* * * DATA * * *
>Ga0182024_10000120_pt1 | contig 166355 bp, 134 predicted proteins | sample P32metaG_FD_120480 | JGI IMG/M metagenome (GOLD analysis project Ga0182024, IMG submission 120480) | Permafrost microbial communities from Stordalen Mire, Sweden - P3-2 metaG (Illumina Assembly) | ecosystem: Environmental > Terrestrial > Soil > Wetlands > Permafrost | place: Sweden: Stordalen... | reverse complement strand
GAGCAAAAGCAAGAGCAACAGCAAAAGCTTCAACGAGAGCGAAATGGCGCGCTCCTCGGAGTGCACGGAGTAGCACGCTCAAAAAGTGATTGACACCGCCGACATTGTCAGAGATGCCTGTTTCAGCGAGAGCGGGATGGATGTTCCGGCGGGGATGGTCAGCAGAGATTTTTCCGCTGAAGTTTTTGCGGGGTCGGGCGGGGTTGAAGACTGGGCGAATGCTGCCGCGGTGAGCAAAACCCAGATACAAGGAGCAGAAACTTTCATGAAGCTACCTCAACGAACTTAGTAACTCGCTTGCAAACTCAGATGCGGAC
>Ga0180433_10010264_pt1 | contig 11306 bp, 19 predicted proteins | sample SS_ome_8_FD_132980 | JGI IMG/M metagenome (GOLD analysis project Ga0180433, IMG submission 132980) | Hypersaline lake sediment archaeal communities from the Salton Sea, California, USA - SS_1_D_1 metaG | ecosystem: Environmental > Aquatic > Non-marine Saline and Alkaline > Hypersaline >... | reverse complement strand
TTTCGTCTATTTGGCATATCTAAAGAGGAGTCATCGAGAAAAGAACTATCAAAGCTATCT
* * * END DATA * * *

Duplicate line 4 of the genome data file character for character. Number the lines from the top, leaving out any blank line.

TTTCGTCTATTTGGCATATCTAAAGAGGAGTCATCGAGAAAAGAACTATCAAAGCTATCT